But Stephen McLaughlin’s talk on how (Raspberry) Pi’s are the future sparked my interest very well. As some of you know that I collect data on two ponds at Grailville in order to find out how to organically maintain it. One of the problems is layer temperature inversion in the small pond which means that if fish are placed in, they could die. While I was collecting data, I noticed that the values for pH, ammonia, and phosphate were high. High values equals layer temperature inversion.

I got the idea for using a Pi during Stephen’s talk and I told him it. He liked it and give me a free Pi Zero! Because of this gift, I gave myself a project and a next step for the pond project. I will using the Pi along with a solar panel as the power supply, a waterproof temperature sensor, and maybe a rain sensor to see when it rains and/or tell the Pi to record a few weeks after it rains. I plan to float it in the middle of the pond and data collect during the spring into the fall of next year. Before the spring, I will build and test this before trying to collect data. I will have another post as an update.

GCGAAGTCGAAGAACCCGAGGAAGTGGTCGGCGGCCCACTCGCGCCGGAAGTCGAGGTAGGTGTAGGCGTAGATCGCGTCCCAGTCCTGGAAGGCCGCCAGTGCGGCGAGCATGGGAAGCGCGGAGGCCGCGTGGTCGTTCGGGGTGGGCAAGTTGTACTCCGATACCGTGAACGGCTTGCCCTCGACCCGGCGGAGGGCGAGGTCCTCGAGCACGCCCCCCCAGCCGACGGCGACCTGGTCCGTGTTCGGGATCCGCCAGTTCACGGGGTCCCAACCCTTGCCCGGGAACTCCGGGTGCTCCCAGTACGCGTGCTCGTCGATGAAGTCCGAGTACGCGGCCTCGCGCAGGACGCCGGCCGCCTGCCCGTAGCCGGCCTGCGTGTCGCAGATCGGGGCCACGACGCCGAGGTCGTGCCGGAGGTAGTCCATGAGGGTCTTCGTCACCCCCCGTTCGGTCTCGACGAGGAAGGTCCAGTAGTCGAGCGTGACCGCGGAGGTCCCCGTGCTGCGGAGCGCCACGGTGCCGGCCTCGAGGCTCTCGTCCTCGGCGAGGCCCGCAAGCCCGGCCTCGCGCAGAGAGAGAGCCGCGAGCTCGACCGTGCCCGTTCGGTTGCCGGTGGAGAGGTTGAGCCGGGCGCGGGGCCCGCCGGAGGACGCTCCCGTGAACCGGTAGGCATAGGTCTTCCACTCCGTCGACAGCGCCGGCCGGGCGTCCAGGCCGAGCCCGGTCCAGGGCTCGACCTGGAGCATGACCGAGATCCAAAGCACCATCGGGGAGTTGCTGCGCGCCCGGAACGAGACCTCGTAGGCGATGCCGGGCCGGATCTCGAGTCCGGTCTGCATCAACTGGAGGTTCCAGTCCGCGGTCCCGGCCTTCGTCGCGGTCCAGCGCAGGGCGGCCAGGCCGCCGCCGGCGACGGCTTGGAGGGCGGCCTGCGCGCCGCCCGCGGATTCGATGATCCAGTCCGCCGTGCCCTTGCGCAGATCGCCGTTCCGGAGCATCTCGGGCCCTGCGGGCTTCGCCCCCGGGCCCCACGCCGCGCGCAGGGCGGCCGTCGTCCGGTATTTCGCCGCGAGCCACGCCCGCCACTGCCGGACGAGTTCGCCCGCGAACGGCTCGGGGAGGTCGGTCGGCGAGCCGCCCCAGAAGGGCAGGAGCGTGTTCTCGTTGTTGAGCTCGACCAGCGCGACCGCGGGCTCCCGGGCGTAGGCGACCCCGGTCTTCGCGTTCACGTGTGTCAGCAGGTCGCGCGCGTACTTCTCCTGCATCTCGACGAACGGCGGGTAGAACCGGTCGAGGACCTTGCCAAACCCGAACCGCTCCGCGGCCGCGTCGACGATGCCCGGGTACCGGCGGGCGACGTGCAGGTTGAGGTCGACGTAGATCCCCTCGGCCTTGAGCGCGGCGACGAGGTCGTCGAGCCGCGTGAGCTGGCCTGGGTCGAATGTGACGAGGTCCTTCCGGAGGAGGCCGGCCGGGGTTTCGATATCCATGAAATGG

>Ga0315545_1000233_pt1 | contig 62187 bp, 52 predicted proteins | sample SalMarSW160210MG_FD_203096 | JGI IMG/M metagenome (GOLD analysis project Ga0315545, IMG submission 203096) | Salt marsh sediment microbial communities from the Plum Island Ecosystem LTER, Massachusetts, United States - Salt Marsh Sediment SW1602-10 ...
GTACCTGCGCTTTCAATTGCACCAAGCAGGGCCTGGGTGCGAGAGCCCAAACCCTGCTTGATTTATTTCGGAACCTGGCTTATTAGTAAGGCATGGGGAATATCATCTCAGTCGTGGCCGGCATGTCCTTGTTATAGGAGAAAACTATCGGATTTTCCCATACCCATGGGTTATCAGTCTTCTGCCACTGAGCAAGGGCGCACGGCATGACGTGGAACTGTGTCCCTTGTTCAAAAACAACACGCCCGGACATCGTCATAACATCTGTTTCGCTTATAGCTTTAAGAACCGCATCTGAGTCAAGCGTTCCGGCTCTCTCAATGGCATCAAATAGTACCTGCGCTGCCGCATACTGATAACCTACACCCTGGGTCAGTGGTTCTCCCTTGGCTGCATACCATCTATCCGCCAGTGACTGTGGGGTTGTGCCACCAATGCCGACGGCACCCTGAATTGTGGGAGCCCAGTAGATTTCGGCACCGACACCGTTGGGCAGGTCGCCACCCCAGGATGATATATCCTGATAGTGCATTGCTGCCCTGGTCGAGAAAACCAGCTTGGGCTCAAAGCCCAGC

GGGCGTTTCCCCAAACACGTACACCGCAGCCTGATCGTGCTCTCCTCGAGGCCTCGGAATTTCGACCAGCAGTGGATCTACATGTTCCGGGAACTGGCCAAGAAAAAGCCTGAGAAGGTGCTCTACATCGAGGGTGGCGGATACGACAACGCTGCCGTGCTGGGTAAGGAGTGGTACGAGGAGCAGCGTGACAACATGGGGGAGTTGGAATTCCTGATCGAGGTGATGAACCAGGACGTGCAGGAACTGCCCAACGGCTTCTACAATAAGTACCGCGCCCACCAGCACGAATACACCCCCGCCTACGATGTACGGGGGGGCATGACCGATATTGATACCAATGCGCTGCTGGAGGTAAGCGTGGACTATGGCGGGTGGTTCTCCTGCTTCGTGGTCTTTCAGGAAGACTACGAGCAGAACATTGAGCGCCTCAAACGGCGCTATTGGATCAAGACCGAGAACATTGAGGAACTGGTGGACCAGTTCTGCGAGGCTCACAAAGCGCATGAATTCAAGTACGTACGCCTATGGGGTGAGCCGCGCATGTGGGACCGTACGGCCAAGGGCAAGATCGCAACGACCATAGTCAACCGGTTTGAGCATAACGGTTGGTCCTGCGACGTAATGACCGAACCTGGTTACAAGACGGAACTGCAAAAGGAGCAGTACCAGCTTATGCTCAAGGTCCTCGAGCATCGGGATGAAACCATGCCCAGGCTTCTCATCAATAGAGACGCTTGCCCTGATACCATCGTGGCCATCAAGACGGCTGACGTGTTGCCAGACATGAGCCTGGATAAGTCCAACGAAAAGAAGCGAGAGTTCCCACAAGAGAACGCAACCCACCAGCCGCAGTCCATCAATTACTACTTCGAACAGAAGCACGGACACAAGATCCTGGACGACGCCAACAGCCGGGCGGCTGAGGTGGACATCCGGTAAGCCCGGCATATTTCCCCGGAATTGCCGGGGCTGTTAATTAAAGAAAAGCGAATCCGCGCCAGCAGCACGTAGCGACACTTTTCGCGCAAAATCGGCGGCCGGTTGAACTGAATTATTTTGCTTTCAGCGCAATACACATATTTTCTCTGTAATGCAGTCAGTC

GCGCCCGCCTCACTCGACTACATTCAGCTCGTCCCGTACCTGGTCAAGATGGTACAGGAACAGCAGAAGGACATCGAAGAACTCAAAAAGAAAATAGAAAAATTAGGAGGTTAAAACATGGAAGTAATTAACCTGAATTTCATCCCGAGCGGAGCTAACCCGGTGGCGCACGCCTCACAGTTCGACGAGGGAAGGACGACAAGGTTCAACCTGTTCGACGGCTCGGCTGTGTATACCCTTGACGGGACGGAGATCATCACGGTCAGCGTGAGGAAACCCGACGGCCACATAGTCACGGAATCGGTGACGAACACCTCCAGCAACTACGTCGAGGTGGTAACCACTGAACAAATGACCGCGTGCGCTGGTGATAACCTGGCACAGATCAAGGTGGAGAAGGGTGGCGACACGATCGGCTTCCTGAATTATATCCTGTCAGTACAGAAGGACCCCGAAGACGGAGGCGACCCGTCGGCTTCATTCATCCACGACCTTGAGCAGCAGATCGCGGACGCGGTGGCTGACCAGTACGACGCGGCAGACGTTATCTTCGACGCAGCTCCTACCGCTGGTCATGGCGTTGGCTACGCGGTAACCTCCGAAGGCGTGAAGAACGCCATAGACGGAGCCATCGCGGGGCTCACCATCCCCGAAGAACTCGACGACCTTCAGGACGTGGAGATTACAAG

I also meet three(3) Ohio Team members including the everyone-thinks-that-he-is-a-robot Unit193. Ohio Team members! Please tell who you are, because I forgot, thanks!!!!

Yay the #Ubuntu crew :D #ohiolinux

The Ubuntu Booth crew CC Elizabeth K. Joseph

At the end of day, I went to the after party where I played Cards Against Humanity for the first time and had cake with gummy Tux’s:

Third Day

On the last day, I went to the Columbus Zoo* with Elizabeth and David. It was a nice and fun zoo. I also had bison for lunch for the first time. After I dropped of the two off back to their hotel, I drove back home.